It’s May! Time flies when you’re pushing for a carbon tax. And getting a kid ready for graduation. And researching rooftop solar… 🌞

This week’s must read: Here’s the one word you can’t say in a room full of Republicans (Deseret News) “If you went to farmers and ranchers and asked, ‘Are you a climate advocate?’ They would probably say, ‘I don’t want to touch that.’ But, if you ask, ‘What are the most important issues that you’re dealing with?’ it will be soil health, water quality and quantity, wildfire and those things. So you say, ‘Well great, you are involved in this conversation,’” says Hannah Downey, policy director for the Property and Environment Research Center, a nonpartisan group dedicated to free market environmentalism based in Montana. Read on for other interesting conversation shares and anecdotes. 

EcoRight Speaks, season 4, episode 13: John Rowe

This week’s guest came out of retirement to put on his utility hat and chat with us about all issues nuclear energy, bipartisanship, and where to go from here. John Rowe is the former CEO of Exelon, where he led the company to advocate for climate change policy—and more.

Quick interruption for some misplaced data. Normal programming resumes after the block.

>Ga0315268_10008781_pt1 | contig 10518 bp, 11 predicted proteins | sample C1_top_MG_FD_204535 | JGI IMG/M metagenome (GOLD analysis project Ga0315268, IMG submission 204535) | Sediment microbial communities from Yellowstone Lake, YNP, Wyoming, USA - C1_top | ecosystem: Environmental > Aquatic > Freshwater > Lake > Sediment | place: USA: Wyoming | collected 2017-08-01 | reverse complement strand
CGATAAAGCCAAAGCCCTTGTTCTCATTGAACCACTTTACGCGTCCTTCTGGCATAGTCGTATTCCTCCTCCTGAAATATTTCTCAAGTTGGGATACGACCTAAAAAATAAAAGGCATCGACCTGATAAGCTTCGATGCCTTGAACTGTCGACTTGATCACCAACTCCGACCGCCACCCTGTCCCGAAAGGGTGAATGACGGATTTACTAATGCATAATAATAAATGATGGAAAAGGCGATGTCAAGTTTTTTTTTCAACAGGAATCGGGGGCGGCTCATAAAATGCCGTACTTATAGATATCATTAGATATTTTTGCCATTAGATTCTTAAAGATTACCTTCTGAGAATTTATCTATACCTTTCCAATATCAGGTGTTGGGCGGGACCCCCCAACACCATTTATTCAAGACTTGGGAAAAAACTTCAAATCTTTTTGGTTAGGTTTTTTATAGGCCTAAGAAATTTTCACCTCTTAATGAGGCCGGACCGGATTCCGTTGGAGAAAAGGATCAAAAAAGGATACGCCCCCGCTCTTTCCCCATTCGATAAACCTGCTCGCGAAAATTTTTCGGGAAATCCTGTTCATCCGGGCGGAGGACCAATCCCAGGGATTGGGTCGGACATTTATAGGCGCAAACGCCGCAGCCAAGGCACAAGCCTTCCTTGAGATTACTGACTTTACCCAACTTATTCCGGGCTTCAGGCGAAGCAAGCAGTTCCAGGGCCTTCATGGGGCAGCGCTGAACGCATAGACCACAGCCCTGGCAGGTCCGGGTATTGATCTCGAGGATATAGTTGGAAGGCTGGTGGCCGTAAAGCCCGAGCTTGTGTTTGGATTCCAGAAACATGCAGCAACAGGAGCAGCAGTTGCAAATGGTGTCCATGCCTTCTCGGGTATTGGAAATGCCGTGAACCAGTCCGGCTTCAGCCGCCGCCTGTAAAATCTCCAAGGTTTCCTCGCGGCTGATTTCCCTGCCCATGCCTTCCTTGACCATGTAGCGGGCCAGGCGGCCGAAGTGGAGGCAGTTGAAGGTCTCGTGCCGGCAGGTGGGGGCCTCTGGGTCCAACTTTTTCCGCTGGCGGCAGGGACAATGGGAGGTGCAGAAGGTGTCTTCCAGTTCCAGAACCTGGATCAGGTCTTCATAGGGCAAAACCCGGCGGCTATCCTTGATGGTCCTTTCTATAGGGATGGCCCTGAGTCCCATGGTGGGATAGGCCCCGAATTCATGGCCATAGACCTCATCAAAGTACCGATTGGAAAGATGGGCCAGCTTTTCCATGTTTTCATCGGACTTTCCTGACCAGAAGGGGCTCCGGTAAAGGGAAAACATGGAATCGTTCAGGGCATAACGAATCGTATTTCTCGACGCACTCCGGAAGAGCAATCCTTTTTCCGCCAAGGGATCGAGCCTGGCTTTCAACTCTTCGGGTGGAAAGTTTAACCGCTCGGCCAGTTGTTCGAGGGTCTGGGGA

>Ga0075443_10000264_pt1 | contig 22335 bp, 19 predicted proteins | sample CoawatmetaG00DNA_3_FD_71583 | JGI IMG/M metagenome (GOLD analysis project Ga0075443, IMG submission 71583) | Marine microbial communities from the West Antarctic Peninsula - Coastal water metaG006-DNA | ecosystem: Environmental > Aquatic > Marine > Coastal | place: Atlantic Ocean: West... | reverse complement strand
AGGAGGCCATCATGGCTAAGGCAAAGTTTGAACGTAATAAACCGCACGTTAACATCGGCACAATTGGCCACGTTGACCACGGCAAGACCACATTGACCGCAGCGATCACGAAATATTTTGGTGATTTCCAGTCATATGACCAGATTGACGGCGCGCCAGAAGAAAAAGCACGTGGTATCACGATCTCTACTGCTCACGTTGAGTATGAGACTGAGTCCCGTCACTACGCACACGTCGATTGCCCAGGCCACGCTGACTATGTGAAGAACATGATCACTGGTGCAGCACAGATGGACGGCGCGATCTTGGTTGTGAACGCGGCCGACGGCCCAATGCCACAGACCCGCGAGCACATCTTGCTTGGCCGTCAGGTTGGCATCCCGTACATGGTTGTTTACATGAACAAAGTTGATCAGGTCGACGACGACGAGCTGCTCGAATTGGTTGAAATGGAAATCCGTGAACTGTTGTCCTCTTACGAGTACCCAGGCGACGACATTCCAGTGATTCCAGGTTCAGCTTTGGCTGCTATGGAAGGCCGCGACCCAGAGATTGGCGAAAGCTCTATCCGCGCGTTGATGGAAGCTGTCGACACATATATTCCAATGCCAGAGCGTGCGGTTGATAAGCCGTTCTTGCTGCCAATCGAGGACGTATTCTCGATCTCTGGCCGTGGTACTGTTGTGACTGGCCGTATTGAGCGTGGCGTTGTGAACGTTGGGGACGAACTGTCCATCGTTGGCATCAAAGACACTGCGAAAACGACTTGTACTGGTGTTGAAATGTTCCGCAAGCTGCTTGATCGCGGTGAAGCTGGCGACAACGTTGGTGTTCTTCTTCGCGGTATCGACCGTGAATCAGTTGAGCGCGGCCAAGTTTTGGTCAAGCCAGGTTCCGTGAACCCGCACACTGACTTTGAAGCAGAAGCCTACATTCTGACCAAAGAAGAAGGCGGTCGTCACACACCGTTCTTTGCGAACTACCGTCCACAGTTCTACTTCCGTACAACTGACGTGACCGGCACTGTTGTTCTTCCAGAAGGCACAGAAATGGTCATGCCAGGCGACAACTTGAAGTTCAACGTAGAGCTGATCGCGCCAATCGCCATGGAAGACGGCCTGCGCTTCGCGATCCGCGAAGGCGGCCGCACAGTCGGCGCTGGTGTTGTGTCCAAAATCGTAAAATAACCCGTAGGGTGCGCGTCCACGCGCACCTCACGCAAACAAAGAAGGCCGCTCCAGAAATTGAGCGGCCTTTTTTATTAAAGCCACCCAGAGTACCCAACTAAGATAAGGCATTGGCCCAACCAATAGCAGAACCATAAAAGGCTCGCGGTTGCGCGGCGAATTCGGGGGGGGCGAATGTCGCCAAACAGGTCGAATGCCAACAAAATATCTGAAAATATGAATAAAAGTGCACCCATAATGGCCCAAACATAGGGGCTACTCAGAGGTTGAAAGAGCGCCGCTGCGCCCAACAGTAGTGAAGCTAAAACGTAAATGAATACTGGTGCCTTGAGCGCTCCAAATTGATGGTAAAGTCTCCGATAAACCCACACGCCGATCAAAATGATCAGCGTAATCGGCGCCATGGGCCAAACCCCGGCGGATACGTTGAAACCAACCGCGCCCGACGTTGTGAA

Also in this episode, our own Bob Inglis reflects on two recent field trips and how these immersive experiences help engage lawmakers and help localize climate impacts.

Listen and enjoy!

Coming up in two weeks, Sarah Davis, the Director of Clear Skies Texas, an organization of conservative Texas women who aim to educate the public about how free-market innovation can mitigate climate challenges for the next generation of Texans.  Next week we will take a short pause for scheduling purposes but don’t worry, lots of good season 4 content still coming your way.

climate change talk speech bubble

CBA is on the table: A bipartisan group of lawmakers meeting to discuss climate and energy policy is considering throwing down support for a carbon border adjustment.

“Right now the current system incentivizes countries like China and India and Vietnam to not pay attention to emissions because you can produce a good cheaper by not paying,” Louisiana Senator Bill Cassidy said. “But if we had a border carbon adjustment, it would help our workers, help our industry, incentivize them to do it right.”

Senator Kevin Cramer reported that the group’s conversations are still in the early stages, “like what Santa looks at leading up to Christmas.”

Attendees included Republican Senators Cassidy and Mitt Romney, as well as Democratic Senators Joe Manchin and Mark Kelley. Manchin said the effort’s intent is “getting everyone together on some ideas … on how we can all work together.”

This is where I leave you for a soggy weekend. Happy Mother’s Day to the moms of humans, pets, plants, or whatever your direct maternal energy toward!